ANN ARBOR, Mich. – The synopsis of the 2016 season reads that Michigan's defense carried the Wolverines as far they could go.

While the defense ranked among the nation's best, one could argue it was Wilton Speight who almost lifted Michigan to a Big Ten championship. As Speight went, so did the Wolverines.

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The quarterback used the offseason to improve upon every aspect of his playing ability – passing, reading defenses, even eating. It's called a "battle rhythm," at least according to Jim Harbaugh.

The Michigan coach encourages his players to orchestrate a battle rhythm, or routine. Wake up at the same time every morning, eat breakfast, work out, go to classes, and, of course, consume football.

"It just gets repetitive to where your body builds a callus to it and you just get really good at becoming numb to the pain," said Speight, who still isn't officially Michigan's starting quarterback for Saturday's season opener against No. 16 Florida in Arlington, Texas.

Speight's status is a foregone conclusion, but Harbaugh prefers constant competition. It leads to another favored method of the astute coach – instilling in players that being comfortable with discomfort is essential.

"That's coach Harbaugh's mission," Speight said, "to make sure we feel uncomfortable at all times."

In 12 starts last season, Speight threw for more than 2,500 yards and 18 touchdowns. He had the second-best completion percentage in the Big Ten and tossed the second-fewest interceptions.

The coolness Speight possesses in the pocket is what endears him most to Harbaugh. He's prone to forcing passes into tight spaces, but his command on the field exceeds mistakes the job creates. Speight's instincts and ability to manage the offense gives Michigan value at the sport's defining position.

"Wilton is on our depth chart at No. 1," Harbaugh said after the spring. "But it's a meritocracy. By your effort and by your talent, you will be known. That's a good thing for our football team."

It's a message Harbaugh repeated Monday.

"There's competition that is healthy, fair, and productive," he said. "It's been very good. As I said, it's been a good camp for our quarterbacks, and we feel confident in our guys. We believe in them."

Criticism could be added to Speight's battle rhythm, because it seems like he's under a constant barrage of denunciation from fans. In 2016, it was John O'Korn they wanted as the starter. In the spring, fans set their sights on freshman Brandon Peters. All the while, Speight kept his sanguine demeanor and never delivered a calculated dig.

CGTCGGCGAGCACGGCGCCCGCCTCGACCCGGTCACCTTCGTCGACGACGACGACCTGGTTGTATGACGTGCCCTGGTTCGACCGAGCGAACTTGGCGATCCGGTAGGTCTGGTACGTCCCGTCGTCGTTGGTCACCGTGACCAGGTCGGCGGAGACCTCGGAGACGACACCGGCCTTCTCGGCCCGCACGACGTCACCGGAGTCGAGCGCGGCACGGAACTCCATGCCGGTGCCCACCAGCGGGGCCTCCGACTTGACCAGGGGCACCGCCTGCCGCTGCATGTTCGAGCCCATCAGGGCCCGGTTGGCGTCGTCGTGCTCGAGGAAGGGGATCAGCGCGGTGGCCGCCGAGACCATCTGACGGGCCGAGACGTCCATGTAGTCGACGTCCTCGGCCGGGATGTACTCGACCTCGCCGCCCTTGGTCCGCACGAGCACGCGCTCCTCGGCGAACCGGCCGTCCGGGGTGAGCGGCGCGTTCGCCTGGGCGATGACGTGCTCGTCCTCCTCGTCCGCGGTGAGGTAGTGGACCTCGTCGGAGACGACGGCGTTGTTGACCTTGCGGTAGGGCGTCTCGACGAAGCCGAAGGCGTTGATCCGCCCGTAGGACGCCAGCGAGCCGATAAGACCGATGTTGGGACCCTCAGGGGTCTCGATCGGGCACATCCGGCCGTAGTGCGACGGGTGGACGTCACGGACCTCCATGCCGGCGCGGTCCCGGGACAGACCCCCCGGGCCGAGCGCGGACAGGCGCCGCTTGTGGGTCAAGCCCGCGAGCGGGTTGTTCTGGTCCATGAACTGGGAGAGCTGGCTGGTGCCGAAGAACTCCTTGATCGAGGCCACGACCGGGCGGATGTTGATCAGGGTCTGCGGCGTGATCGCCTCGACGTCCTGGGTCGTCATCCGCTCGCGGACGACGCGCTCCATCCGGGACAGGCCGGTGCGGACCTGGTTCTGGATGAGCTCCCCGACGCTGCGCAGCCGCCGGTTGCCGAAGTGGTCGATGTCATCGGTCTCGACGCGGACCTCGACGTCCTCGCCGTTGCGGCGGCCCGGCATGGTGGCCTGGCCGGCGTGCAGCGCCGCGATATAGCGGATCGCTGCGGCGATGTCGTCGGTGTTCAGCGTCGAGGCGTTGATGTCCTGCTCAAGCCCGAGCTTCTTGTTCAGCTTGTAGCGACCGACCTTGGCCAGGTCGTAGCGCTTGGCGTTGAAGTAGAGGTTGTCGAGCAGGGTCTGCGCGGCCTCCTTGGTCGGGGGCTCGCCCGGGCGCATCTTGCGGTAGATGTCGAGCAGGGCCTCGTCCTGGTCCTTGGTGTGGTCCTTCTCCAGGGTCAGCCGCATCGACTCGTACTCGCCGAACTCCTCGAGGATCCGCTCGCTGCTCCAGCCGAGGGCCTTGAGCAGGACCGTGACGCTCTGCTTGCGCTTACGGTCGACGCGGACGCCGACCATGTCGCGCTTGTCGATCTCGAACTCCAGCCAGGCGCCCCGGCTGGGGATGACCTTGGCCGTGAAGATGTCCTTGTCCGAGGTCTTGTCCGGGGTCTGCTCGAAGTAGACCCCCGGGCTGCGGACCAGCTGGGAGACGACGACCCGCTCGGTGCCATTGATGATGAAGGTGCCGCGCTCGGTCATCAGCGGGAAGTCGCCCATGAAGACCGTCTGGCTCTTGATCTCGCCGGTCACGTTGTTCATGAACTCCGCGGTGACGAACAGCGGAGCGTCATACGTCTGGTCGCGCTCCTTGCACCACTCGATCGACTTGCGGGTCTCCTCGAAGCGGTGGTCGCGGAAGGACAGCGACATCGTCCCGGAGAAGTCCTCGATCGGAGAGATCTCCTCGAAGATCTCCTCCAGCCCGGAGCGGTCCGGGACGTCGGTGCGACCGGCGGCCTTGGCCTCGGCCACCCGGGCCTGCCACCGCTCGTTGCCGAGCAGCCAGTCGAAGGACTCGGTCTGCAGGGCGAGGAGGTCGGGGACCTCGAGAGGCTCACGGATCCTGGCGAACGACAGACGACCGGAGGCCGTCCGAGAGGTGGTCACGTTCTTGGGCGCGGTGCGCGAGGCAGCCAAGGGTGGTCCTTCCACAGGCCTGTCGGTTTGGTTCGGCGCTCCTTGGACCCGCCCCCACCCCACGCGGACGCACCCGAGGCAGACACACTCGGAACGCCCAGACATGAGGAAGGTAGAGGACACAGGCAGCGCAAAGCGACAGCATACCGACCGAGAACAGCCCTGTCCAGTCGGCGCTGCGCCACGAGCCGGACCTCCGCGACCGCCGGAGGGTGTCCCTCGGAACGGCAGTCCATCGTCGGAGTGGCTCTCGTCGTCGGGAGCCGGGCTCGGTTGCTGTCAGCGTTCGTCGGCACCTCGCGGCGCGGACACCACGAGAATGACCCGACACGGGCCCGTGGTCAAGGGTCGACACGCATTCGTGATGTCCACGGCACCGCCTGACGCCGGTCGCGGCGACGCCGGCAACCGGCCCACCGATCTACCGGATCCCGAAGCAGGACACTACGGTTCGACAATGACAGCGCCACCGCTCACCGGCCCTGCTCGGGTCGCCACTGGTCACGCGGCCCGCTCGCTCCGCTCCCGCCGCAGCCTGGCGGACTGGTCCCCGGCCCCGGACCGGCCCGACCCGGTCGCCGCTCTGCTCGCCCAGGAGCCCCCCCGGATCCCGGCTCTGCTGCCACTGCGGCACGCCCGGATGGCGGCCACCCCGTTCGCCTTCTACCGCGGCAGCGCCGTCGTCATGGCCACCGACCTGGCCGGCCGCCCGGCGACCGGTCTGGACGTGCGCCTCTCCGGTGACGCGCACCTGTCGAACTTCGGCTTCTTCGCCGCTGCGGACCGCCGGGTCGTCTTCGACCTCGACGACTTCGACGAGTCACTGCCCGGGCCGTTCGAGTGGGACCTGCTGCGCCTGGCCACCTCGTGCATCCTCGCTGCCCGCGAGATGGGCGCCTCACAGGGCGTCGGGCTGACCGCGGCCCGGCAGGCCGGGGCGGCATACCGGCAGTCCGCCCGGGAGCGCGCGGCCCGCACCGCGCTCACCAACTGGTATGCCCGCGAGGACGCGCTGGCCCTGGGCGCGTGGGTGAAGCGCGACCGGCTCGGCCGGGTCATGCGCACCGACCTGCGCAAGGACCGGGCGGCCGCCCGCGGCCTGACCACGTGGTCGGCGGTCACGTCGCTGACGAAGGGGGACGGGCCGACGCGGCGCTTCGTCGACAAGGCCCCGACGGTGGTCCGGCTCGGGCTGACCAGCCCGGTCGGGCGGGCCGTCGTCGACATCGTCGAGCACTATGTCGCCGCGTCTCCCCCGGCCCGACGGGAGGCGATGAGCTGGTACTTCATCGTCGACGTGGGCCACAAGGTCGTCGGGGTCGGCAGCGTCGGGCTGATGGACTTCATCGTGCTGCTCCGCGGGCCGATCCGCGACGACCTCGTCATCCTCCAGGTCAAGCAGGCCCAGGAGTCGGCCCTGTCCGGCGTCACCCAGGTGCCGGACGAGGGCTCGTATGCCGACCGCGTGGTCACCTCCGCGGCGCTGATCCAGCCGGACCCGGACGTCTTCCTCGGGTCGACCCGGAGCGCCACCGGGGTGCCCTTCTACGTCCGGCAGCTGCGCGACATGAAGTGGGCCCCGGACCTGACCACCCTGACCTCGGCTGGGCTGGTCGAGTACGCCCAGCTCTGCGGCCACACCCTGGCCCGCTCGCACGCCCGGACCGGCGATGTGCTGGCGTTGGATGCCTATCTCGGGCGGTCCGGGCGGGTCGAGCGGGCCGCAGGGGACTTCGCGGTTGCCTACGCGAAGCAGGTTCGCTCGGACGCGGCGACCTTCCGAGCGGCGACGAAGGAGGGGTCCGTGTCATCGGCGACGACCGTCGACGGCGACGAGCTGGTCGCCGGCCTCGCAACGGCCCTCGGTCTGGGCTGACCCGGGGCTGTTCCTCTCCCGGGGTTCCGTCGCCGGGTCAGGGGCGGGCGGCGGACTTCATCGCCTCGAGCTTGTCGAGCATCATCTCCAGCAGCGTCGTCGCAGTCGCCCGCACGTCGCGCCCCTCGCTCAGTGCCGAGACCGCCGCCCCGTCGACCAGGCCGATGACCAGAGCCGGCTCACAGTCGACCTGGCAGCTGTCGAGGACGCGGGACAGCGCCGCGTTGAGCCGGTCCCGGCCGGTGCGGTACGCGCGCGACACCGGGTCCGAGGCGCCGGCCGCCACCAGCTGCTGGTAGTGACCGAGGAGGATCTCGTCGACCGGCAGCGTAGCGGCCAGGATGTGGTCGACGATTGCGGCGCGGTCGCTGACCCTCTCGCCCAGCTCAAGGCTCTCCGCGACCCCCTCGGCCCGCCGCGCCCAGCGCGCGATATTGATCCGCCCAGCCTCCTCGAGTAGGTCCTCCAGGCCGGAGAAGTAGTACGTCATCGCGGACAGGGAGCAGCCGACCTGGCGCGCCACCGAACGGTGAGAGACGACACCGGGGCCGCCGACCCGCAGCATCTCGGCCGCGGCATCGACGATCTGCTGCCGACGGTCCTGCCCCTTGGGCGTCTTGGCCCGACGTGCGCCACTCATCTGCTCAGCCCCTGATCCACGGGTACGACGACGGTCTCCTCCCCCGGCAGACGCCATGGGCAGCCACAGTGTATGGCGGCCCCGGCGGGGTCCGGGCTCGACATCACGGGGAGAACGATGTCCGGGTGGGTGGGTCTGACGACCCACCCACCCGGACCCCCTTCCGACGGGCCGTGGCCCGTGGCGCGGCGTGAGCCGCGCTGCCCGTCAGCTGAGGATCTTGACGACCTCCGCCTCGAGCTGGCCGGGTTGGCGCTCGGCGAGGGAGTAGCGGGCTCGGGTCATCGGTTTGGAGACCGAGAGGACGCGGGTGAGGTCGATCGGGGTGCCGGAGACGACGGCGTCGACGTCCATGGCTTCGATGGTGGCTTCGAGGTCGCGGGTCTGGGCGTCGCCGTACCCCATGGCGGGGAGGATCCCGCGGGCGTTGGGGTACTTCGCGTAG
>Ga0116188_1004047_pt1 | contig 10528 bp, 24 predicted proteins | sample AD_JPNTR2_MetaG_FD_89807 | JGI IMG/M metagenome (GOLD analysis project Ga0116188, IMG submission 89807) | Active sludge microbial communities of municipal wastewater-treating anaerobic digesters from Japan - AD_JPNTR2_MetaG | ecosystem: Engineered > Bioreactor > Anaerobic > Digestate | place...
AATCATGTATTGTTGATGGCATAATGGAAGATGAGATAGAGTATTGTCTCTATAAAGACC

The noise is silent for Speight, blocked out with a singular focus. As a fourth-year junior, he's wise enough to disregard outside chatter. He likens it to a race horse wearing blinders.

"The jockey or the owner doesn't want the horse to be distracted," Speight said. "That's always the motto that I've had at this position. You can't worry about what's going on to the right or left of you, and a good way to do that is just to block it out. It's worked for me in the past, and I think it'll work for me in the future."

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Shedding 23 pounds should also brighten Speight's future. A strict diet of "animals and things that grow in the ground" was the secret menu.

"Stayed away from processed foods and stuff like that," Speight said. "I feel a lot quicker coming from under center being able to finesse around the pocket and maybe get more than two or three yards like I did last year."

The introduction of Pep Hamilton into Michigan's offense has been a boon to Speight's progression. Hamilton, UM's passing game coordinator, brings a wealth of college and NFL experience to Ann Arbor. Speight and O'Korn acknowledged his guidance has elevated their production.

"It's business," Speight said. "The personal relationship came along this offseason. At the end of the day at this level, you don't really have to be best friends. You go out there, you win games, you complete passes, and you move on. That's the mindset you have to have in this profession."

Michigan's success – or lack thereof – in 2017 will be inextricably linked to Speight. Forget the 10 new starters on defense. If the blinders are in place and Speight performs like a tremendous machine, any lingering critics will be hushed.

"We try to avoid the hiccups," Speight said, "and just try to go forward every day."

This article is written by Kyle Rowland from The Blade and was legally licensed via the Tribune Content Agency through the NewsCred publisher network. Please direct all licensing questions to legal@newscred.com.